President Trump departed for London Monday to attend a NATO summit, as the House Judiciary Committee prepares to hold its first public impeachment inquiry hearing this week. Speaking with reporters before he left the White House for the summit, Mr. Trump criticized House Democrats for scheduling the hearing while he is abroad, noting that his trip to the meeting of world leaders had been planned months ago and is "one of the most important journeys that we make as president."
The president called the impeachment inquiry a "hoax" and predicted it would be beneficial for Republicans who are on the ballot in November 2020.
"I think it's going to be a tremendous boon for the Republicans," he said. "Republicans have never ever been so committed as they are right now and so united. It's really a great thing in some ways, but in other ways, it's a disgrace to our country."
The White House said Sunday night that it would decline to participate in the committee's process, accusing committee Chairman Jerry Nadler of intentionally scheduling the hearing to interfere with Mr. Trump's NATO trip.
The president will be meeting with other leaders and marking the 70th anniversary of the North Atlantic Treaty Organization (NATO) alliance. He's expected to meet one-on-one with French President Emmanuel Macron and German President Angela Merkel, among other leaders. He is not currently scheduled to meet one-on-one with British Prime Minister Boris Johnson, who is due for another election the week after hosting the NATO summit.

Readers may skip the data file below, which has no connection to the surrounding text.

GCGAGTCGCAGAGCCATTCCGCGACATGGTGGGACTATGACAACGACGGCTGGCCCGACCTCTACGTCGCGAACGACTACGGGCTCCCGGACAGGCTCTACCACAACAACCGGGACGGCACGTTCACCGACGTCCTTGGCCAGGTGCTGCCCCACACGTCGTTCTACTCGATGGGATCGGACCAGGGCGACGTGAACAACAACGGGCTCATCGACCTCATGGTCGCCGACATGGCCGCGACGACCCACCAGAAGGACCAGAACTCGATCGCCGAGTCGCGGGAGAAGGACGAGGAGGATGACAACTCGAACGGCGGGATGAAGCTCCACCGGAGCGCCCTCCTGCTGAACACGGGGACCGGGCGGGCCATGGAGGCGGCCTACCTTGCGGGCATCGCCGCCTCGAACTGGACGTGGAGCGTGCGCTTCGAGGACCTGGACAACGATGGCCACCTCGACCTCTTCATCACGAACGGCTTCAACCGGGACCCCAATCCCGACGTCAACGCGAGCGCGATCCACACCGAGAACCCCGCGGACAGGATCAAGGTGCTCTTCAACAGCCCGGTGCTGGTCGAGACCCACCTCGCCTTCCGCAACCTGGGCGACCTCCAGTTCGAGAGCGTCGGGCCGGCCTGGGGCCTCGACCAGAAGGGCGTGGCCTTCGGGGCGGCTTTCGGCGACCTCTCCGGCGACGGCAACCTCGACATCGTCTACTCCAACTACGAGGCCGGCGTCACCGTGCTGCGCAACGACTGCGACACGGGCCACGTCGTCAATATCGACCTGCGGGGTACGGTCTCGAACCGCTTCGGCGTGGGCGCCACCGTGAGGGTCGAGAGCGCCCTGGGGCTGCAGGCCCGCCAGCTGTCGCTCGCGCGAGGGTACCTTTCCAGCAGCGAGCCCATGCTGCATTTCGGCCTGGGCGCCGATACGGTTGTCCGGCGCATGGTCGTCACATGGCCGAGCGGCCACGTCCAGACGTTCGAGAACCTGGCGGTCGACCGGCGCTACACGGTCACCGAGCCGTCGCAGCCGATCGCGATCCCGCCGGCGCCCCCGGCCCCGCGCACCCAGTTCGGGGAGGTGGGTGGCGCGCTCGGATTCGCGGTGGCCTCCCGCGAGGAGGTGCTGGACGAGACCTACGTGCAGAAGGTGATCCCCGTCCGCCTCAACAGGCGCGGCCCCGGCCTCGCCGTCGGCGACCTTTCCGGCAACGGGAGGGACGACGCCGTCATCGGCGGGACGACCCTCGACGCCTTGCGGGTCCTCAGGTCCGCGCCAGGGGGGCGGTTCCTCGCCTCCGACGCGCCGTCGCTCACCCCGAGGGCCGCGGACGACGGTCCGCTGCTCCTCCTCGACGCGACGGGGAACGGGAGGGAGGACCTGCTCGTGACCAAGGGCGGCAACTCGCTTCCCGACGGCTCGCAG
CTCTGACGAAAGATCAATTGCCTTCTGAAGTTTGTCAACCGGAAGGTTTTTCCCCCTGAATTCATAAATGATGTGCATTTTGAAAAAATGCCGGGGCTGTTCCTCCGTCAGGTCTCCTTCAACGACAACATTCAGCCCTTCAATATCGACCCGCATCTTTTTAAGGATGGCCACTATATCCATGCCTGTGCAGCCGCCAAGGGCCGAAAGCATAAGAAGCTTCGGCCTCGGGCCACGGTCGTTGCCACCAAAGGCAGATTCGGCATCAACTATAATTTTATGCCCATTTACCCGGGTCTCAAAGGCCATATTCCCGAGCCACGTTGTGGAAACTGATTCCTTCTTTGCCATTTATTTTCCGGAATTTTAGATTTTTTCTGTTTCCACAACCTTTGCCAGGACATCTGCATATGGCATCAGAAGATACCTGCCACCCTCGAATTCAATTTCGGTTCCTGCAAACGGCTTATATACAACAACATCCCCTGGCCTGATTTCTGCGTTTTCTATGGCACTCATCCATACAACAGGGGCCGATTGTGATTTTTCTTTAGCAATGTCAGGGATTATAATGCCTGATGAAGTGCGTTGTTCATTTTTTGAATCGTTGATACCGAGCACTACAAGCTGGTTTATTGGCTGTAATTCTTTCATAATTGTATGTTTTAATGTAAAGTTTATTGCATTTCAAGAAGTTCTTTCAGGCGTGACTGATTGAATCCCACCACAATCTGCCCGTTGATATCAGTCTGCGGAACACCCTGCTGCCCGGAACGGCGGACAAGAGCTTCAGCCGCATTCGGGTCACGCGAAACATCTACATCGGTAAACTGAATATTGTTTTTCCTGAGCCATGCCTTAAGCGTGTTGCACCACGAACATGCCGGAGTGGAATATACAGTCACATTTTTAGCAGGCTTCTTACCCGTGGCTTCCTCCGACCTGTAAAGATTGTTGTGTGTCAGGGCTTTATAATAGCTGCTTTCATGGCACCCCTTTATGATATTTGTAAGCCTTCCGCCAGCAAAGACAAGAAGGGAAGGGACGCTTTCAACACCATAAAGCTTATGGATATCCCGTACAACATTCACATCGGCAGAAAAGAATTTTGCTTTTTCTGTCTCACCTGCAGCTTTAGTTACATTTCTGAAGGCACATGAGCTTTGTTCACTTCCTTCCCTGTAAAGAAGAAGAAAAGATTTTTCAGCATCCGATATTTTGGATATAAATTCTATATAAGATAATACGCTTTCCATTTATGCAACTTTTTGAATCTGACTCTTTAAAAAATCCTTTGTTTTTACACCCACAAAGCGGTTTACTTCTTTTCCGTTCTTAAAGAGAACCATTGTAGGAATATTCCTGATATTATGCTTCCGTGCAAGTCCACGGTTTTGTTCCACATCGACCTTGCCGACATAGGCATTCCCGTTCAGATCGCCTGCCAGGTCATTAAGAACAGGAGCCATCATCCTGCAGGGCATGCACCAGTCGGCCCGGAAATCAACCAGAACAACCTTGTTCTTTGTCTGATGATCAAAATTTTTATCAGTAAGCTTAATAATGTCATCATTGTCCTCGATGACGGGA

But the trip also comes amid other potentially awkward circumstances for Mr. Trump and other NATO members. The president is not expected to have a bilateral meeting with Turkey's President Recep Tayyip Erdogan, whom he met with. Mr. Trump has been heavily criticized for his warm approach to Erdogan, whose military invaded northern Syria and forced out Kurdish forces after Mr. Trump announced the withdrawal of many U.S. troops from the region.
The president's NATO trip also comes after his, a surprise trip he made on Thanksgiving. There, the president confirmed he would draw down the number of U.S. troops from 14,000 to 8,600 and claimed talks with the Taliban are resuming.
Melissa Quinn and Kathryn Watson contributed to this report.